As technology evolves, so do the techniques of criminals. Awareness and prevention are fundamental for addressing cybercrime.
Dear Excellencies, Ladies and Gentlemen,
Let me start with expressing my sincere appreciation for being here among you all today, as the UN Resident Coordinator to Montenegro I am delighted to have the chance address you all on this important topic regarding Cyber Security, and the key role the UN system is playing both here in the country and globally to further enhance cyber security.
As we all acknowledge the rapid technological developments and living in a world with unprecedented access to knowledge and information, in a highly digitalized world through increased use of ICTs, we also witnessing a growing dependency on communications technologies which makes our societies vulnerable, due to exposure we are increasingly phasing several new threats and challenges, including those of a disruptive and destructive nature.
Digital technology underpins three main pillars of the UN’s work— international peace and security, human rights and development—and constitutes both a strength but also a challenge deserving the attention of the whole UN system and by member states.
As dependence on ICTs increase, responsible behaviour of States in the use of ICTs has become of vital importance to the maintenance of international peace and security. Over the last decades, the destructive use of ICTs has dramatically increased in both scale, scope, and severity by a wide range of actors including criminal groups, terrorists, hacktivist organizations, individuals and even States. These malicious activities—ranging from widespread distribution of denial-of-service incidents to the proliferation of destructive malware—which can pose a significant risk to international security and stability, economic and social development, as well as the safety and the well-being of individuals.
Of specific concern is malicious ICT activity affecting critical infrastructure — such as infrastructure providing essential services to the public. As we can all recall, Montenegro recently experienced such a stress-test. Not long ago, the Secretary-General drawn specific attention to cyberattacks on healthcare facilities during the COVID-19 pandemic, calling on the international community to do more to prevent and these activities causing further harm to civilians.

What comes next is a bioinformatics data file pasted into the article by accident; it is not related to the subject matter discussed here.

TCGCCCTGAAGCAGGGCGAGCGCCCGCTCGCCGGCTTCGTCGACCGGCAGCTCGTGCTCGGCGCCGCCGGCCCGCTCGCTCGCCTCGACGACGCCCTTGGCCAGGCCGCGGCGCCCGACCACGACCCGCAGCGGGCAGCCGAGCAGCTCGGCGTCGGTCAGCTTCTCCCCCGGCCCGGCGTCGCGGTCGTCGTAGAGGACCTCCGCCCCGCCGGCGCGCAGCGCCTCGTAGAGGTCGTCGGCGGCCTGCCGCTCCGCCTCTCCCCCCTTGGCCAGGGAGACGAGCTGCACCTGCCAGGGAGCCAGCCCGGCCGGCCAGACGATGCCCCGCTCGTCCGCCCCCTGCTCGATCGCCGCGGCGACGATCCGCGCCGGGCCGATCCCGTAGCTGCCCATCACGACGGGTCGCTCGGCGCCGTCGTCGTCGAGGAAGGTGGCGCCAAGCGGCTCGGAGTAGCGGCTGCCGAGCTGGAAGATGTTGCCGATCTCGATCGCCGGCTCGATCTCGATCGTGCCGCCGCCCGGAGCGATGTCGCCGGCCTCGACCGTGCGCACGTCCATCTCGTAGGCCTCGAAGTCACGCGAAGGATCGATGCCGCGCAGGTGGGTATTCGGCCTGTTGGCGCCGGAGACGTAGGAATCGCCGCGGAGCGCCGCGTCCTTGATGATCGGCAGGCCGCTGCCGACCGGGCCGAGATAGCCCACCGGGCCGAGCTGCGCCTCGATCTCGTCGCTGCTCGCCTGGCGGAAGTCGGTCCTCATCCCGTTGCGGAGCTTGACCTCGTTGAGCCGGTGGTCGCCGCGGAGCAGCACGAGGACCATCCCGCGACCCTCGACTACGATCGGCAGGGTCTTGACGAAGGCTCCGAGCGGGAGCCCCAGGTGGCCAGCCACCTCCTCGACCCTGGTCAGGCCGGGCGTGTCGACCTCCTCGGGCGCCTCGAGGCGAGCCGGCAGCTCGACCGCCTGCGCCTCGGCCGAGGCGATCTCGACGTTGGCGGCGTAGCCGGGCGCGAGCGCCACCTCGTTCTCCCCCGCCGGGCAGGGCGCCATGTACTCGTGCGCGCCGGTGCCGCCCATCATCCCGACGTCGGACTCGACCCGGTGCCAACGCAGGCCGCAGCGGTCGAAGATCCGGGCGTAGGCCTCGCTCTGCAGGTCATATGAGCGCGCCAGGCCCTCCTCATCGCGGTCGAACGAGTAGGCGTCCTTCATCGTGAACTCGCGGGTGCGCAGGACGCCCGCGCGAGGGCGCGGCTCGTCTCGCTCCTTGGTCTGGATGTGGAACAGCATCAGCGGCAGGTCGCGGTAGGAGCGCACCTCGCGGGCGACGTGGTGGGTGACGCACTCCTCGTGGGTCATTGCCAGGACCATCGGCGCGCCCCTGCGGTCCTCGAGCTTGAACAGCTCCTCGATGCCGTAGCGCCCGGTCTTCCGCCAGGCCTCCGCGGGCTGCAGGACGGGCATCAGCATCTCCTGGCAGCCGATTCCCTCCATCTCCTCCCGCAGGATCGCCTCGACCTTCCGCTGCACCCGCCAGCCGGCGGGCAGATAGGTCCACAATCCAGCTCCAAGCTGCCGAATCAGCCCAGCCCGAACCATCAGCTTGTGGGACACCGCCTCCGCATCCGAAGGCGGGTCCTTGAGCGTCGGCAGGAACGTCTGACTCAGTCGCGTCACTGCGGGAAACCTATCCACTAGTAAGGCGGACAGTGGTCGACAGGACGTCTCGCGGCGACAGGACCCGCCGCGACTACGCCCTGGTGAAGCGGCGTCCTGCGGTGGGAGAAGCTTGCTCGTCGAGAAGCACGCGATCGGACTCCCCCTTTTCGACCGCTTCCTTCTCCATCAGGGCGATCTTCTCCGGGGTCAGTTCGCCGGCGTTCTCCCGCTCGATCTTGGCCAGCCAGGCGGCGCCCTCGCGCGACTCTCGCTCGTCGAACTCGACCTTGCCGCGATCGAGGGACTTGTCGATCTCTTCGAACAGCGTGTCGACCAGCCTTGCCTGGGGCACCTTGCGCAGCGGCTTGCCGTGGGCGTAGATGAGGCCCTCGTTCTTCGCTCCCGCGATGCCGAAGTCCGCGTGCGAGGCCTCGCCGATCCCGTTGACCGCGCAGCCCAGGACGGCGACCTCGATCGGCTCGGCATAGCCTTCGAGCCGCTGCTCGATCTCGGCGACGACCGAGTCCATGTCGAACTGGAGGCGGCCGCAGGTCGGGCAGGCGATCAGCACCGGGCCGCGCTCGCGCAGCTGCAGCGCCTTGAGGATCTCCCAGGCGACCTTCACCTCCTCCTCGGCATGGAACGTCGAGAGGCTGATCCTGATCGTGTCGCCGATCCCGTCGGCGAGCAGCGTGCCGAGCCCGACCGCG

Through the General Assembly, States have made important progress in elaborating a normative framework to ensure a more responsible behaviour in cyberspace. This has included affirmation of the applicability of international law to the use of ICTs by States. States have also committed to cooperate in developing and applying measures to increase stability and security in the use of ICTs, thus preventing conflict arising from their misuse. Nonetheless, more must be done to advance and implement the normative framework within this field.
On this path, our UN team in Montenegro stands as reliable partner to the Government, supporting it in developing the Cyber Security Programme, in order to help the country, strengthen its information security system and its resilience to withstand cyber threats. Our efforts in this regard include different kinds of support from sister agencies, including the development of long-term systemic interventions with the help of UNOPS which will bring its experience from the region to support the Government in developing the Cyber Security Framework Programme, in order to strengthen the cyber security ecosystem in Montenegro; Also, through the ongoing work on digitalization, UNDP supports Ministry of Public Administration in response to the recent cyber-attacks. In addition, UNDP has also provided valuable sources of data through the last year’s Human Development Report, which can be critical in planning and policy making.
But the UN’s work on addressing this important challenge goes beyond providing support on the national level. Across the globe, the United Nations Office of Counter-Terrorism (UNOCT) leads and coordinates an all-of-UN approach to prevent and counter terrorism and violent extremism, helping member states with the necessary policy support, providing in-depth knowledge and technical assistance as well as support in adapting to meet these challenging situations.
As technology evolves, so do the techniques of criminals. Awareness and prevention are fundamental for addressing cybercrime. Governments, institutions, the private sector, as well as individuals must learn how to be safe and protect themselves. There’s simply no other alternative.